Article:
So as a fan 2022 has been my least favourite year as a boxing fan. It's been a year where my faith in the sport, those related to it and those involved in it has completely gone. Things like DAZN's whole marketing approach of "PPV is Dead" changing to "We're going to have YouTubers on PPV, and domestic clashes, and any of our big names" left a bad taste, and I was one of those that walked away from being a paying a customer when the news broke of them moving in that direction. We've also seen Showtime put non-PPV quality bouts on PPV as well and PPV has creeped more and more into Japanese boxing.
 
We've also seen the recent issue with Conor Benn, and the reports that 30% of Eddie Hearns cards have featured at least one fighter who has at some point tested positive for a banned substance. The Benn situation has left me wondering just how many of these types of incidents have been swept under the carpet, like they clearly tried with the Benn situation. As a fan of fairness I tend to hope fighters are both on a level playing field, but I can no longer even try to pretend that's the case. As someone who likes a flutter, I also wonder how many bets I've lost due to a drug's cheat, and with that in mind I'm going to limit, if not stop completely, betting on the sport.
 
The fact UKAD have only got a handful of fighters banned shows that UKAD aren't fit for purpose in the sport in the UK, and I suspect other anti-doping bodies have failed even worse than UKAD.
 
We have dodgy cards, that seem ever more blatant, judges not being held to account, the same officials messing up week after week. Whilst genuinely excellent officials don't seem to get any recognition, which makes things even more frustrating to watch.
 
On a more personal issue, getting up early, and staying up all night is getting harder and harder, especially for something I've found myself caring less and less about. Even the shows on at a good time for now are getting skipped more often, whilst a few years ago they'd be getting watched. Maybe I'm just getting too old for this game but I think the reality is I've lost interest in much of it and the lack of big fights being made, the same recycled B sides picking up losses, and the ability for a fighter to go large swathes of their career without face decent opponents... and if they do there's a good chance the cards are cooked anyway.
 
Thankfully there are things that still make me have more than just a passing interest in the sport. Every few weeks we do have a fight that excites me on paper, or a fighter that over-delivers in the ring. The recent Kosuke Saka vs Tsubasa Narai is one of the best I've seen in years and Joseph Parker Vs Joe Joyce was simply incredible fun, and they are both really recent examples. I'm done with the sport, but I'm no longer in love with it.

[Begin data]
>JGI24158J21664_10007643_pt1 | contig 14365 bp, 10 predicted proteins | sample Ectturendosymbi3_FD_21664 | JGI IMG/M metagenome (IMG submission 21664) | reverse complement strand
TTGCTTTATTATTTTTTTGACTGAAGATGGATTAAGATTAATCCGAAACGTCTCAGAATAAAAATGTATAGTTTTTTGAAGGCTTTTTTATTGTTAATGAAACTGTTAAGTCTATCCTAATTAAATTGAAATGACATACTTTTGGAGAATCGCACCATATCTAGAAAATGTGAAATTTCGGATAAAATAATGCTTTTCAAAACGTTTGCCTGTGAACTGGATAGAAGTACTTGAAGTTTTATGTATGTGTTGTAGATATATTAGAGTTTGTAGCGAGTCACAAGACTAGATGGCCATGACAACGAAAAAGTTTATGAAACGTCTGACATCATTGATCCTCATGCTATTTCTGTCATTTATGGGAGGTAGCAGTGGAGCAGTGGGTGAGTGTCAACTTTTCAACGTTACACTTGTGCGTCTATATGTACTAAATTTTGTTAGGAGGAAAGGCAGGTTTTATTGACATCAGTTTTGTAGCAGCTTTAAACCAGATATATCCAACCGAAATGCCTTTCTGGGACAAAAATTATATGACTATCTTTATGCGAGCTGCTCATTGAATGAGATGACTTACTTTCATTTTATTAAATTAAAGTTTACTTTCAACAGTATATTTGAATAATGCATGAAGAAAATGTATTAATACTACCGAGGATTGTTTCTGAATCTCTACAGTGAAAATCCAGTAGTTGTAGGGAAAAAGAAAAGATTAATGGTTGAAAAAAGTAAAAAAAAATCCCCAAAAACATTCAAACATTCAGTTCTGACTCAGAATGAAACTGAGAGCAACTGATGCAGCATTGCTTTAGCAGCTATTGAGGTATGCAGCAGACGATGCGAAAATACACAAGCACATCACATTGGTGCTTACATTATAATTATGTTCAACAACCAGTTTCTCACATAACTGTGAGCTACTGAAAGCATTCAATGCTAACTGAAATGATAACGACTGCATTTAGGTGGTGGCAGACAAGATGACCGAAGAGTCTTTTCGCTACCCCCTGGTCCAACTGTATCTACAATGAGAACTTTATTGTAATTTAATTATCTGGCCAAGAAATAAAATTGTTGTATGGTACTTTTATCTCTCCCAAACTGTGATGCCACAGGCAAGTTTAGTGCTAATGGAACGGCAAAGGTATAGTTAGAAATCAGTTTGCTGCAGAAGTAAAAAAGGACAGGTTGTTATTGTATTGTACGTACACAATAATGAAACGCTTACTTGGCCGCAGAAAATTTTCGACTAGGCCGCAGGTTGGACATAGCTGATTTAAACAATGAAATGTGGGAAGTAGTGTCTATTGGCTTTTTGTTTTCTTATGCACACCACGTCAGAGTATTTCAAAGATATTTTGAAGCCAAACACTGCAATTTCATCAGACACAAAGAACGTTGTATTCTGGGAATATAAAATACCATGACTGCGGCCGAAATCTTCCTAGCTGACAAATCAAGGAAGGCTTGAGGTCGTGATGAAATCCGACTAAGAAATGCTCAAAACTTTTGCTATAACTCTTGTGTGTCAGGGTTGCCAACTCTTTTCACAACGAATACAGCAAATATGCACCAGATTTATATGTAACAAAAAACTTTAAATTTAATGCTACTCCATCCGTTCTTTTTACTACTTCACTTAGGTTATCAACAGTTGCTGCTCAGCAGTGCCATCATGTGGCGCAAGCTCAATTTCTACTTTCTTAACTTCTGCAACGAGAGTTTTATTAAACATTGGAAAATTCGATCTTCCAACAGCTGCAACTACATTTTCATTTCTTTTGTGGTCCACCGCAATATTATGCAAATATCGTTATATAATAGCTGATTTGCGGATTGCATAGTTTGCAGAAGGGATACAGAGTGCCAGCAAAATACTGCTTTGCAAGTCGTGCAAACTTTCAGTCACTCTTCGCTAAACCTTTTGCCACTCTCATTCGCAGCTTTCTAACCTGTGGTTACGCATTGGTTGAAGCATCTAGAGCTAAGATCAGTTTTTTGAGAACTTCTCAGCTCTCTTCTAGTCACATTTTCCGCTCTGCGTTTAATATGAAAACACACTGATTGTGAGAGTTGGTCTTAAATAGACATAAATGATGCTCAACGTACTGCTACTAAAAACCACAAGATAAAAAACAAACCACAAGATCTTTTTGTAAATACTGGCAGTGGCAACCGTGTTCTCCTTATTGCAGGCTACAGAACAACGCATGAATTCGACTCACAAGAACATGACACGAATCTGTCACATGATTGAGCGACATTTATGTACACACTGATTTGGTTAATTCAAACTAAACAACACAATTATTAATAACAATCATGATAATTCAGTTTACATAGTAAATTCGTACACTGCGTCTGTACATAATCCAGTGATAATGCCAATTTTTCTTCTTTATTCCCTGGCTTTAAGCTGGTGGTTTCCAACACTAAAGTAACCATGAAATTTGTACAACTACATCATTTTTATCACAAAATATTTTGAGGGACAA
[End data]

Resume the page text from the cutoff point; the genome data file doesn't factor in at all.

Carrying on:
With that said decision will be made as to whether the site continues in the future, however from November 1st the new content on the site will be paused. That's for all new content. The plan is to move simply to sharing news and results on Twitter, both the Asianboxing account and my personal account will be used for this (depending on the time of day and the such as my personal account is used during my typical work day).
 
For those wanting to keep up to date on boxing from Asia I would also strong advise following not just myself (of course), but also the likes of @PeleadoresSN and @ajoaquinarieta for news and of course @Timboxeo and @GifsBoxing.
 
Thank you all, and see you around, maybe here in the future, maybe on social media and maybe on forums.

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That's hugely bad news. Scott's done an incredible job of covering the whole Asian boxing scene. Was relentless in putting out original content. He's done a huge amount for the awareness of asian boxing. His website has been the number one source for many years, he did an amazing job building it from scratch.

He's a top bloke and I'm glad he is still going to be following the sport. It's understandable that he needs a break and has slowed down on writing content. I agree, and understand, that boxing is a hard sport to love and keep following.

Sad times.